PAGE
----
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Understanding Triggers

Triggers

52 minutes ago - 1 comments - (Public)

Triggers

What does the brain like?
  The human brain likes to be in a state called "homeostasis". That means that it likes things to remain the same, level, no peaks and valleys. Many things occur in our daily lives that cause chemicals to increase and decrease in level in our brains. Simple things like eating, sleeping, watching a good movie, going to work all cause chemical levels to increase and decrease in our brains. This is normal and how the brain works.

What is a "Trigger"?
  The brain is a very adaptable, and it "learns" things over time. One thing that our brains learn to do is to anticipate reactions to stimuli. You know the thing about Pavlov's dogs where they rang a bell before they fed the dogs every time they fed them, and after a while just ringing the bell made the dogs salivate? This is because the dog's brain learned to anticipate the food arriving because of the bell ringing. Our brains associate things going on around us with things that happen.

How does this relate to drug use and recovery?
   Remember when I said the brain likes to "stay the same"? Well, once someone's brain has associated a "Trigger" with something happening in the brain, the brain starts to compensate for that event before it even happens. Let me explain with a story.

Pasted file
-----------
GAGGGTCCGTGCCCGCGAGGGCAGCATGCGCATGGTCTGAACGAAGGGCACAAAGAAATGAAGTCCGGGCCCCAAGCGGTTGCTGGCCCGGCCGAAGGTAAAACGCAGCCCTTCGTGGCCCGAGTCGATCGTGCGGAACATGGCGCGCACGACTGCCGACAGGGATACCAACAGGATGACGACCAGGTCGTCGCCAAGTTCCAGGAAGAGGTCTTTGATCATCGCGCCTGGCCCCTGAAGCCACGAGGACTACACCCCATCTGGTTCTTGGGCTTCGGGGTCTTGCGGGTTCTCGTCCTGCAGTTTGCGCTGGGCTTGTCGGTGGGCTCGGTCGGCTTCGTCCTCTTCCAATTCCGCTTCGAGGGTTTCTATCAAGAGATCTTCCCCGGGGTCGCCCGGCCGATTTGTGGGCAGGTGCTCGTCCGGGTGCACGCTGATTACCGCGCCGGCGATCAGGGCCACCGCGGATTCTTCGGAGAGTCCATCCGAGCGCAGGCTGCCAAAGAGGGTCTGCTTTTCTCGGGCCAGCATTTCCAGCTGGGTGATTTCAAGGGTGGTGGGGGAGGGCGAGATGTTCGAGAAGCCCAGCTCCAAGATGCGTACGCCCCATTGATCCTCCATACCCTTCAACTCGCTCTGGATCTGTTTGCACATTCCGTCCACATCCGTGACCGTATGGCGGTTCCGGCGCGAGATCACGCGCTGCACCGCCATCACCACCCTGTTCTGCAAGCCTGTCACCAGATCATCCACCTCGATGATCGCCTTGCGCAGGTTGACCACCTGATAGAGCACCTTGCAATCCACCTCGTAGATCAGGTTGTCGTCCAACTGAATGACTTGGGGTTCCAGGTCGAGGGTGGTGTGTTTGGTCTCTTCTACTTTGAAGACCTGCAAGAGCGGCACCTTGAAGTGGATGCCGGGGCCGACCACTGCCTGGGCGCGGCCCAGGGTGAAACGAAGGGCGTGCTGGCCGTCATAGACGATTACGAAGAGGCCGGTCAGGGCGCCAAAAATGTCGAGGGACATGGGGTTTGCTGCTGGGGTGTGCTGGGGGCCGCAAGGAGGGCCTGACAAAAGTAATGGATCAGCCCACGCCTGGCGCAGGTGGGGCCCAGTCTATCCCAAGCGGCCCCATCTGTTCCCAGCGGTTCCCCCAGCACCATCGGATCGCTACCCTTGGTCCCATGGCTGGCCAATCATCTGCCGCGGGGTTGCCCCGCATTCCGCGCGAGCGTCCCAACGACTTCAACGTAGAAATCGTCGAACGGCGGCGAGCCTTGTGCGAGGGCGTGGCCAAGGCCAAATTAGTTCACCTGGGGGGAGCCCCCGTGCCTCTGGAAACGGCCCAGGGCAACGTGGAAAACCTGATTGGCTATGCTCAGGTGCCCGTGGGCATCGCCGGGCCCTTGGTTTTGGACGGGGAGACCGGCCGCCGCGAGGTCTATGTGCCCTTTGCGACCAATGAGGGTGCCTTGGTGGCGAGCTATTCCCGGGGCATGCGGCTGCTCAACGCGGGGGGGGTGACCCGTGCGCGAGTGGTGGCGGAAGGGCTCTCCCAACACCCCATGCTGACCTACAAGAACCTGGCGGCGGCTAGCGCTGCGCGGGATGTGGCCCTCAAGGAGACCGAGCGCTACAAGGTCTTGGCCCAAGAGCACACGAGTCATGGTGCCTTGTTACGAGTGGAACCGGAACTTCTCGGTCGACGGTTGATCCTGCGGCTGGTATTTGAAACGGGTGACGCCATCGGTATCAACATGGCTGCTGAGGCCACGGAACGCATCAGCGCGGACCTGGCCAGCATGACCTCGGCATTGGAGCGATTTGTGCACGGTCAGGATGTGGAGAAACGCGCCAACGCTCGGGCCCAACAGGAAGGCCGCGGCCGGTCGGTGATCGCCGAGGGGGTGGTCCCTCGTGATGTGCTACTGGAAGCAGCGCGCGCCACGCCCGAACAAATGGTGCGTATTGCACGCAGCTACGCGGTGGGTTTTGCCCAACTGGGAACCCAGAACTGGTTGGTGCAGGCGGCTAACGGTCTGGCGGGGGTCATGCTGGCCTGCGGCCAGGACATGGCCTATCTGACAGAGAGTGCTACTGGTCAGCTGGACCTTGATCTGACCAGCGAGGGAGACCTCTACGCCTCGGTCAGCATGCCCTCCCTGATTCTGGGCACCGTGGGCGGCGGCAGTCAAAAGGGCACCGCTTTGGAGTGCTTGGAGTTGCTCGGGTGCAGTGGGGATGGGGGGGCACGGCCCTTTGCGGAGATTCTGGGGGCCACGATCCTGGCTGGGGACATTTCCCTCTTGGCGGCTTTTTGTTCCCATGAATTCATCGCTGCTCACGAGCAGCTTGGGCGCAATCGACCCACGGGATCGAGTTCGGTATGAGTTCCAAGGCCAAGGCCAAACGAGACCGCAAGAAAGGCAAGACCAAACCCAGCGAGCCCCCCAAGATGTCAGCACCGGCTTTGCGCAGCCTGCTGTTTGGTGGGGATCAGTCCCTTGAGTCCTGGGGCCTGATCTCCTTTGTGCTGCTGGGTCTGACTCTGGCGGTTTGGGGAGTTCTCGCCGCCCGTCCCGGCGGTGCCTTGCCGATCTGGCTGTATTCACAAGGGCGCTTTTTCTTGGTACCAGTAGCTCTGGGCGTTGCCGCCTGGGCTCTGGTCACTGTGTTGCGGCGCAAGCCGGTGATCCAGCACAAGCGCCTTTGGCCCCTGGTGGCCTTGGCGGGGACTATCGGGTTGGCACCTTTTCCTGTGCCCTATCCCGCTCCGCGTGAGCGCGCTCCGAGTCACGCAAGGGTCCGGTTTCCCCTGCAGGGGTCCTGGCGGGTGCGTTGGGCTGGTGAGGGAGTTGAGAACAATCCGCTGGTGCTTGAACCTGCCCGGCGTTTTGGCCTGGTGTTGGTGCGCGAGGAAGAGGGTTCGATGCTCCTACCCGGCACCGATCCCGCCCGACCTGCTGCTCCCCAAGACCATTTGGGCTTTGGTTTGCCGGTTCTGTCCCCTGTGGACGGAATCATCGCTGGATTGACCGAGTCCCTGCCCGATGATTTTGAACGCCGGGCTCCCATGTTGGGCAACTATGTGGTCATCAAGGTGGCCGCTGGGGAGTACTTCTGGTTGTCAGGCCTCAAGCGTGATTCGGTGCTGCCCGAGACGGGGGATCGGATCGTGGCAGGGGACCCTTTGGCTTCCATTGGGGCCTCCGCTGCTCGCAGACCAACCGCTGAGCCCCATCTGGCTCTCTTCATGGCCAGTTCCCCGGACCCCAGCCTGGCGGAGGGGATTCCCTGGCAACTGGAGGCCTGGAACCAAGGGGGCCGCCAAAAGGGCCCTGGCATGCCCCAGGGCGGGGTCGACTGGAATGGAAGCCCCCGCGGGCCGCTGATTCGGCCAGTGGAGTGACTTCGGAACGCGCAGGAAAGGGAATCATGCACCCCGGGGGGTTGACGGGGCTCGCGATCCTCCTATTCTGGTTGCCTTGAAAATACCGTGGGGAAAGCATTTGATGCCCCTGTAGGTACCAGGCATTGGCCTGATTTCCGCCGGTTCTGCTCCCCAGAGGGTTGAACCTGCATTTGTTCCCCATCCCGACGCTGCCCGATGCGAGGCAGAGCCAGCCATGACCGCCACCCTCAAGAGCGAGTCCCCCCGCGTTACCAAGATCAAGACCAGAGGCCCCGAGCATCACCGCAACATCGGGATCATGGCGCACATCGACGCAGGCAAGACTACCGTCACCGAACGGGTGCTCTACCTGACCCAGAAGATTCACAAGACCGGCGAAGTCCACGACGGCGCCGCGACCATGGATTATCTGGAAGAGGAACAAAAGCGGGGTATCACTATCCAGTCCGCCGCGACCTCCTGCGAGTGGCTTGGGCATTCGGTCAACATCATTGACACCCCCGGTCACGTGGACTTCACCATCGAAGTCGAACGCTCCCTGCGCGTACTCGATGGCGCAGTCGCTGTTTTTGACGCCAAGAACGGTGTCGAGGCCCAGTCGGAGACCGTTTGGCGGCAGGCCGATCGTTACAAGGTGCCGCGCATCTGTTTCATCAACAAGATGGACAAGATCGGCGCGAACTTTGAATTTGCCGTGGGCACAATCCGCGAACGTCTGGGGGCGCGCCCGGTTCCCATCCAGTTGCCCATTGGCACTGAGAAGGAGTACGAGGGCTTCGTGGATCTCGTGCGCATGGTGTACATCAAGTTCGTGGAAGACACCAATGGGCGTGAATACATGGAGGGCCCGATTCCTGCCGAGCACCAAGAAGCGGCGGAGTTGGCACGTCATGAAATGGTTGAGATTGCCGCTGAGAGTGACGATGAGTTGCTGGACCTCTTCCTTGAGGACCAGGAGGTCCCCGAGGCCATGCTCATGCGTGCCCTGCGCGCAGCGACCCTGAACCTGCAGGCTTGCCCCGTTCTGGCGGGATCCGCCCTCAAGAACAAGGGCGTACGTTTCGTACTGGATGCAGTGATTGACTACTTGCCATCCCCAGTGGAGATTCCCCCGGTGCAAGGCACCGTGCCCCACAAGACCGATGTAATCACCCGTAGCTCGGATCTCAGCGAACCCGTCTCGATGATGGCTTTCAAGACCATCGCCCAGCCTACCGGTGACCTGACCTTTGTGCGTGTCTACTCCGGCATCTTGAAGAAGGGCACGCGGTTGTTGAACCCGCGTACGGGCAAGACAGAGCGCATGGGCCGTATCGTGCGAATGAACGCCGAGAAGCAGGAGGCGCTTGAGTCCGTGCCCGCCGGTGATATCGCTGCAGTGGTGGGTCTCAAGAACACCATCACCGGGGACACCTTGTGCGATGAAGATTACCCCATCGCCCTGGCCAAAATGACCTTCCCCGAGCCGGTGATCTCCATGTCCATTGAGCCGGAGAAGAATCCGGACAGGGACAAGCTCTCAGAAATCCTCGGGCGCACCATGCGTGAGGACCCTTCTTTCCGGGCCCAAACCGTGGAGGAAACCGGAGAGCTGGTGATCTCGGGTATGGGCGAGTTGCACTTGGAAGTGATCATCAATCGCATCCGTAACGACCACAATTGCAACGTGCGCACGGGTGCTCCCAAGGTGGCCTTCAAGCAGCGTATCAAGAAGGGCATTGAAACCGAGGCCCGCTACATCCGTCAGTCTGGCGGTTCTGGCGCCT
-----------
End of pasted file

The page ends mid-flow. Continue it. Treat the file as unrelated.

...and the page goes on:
The Story of Bob
   Bob stopped by a friend's house after work one day. There was some rock music playing in the background. Bob had been working overtime all week and happened to be really tired. Bob's friend offers Bob some meth. Bob gives it a try.
  Bob's brain had no idea that it was about to be bombarded by dopamine. It was not prepared for this to happen. Bob is now Super-alert, extra-happy, not hungry at all, and all the other things that happen at the beginning of meth use. Bob -- is high. Bob notices that he doesn't feel tired anymore and can party all night.
   Bob's brain immediately starts to attempt to regain a normal state and begins breaking down the meth, transporting the remaining dopamine back to the barrels, and destroying any excess dopamine. Bob's brain wants normal. Bob's brain doesn't like being high. Bob's brain wants homeostasis!
   24 hours later Bob feels worse than he started out. He's exhausted, depressed and has an overwhelming desire to eat the house down.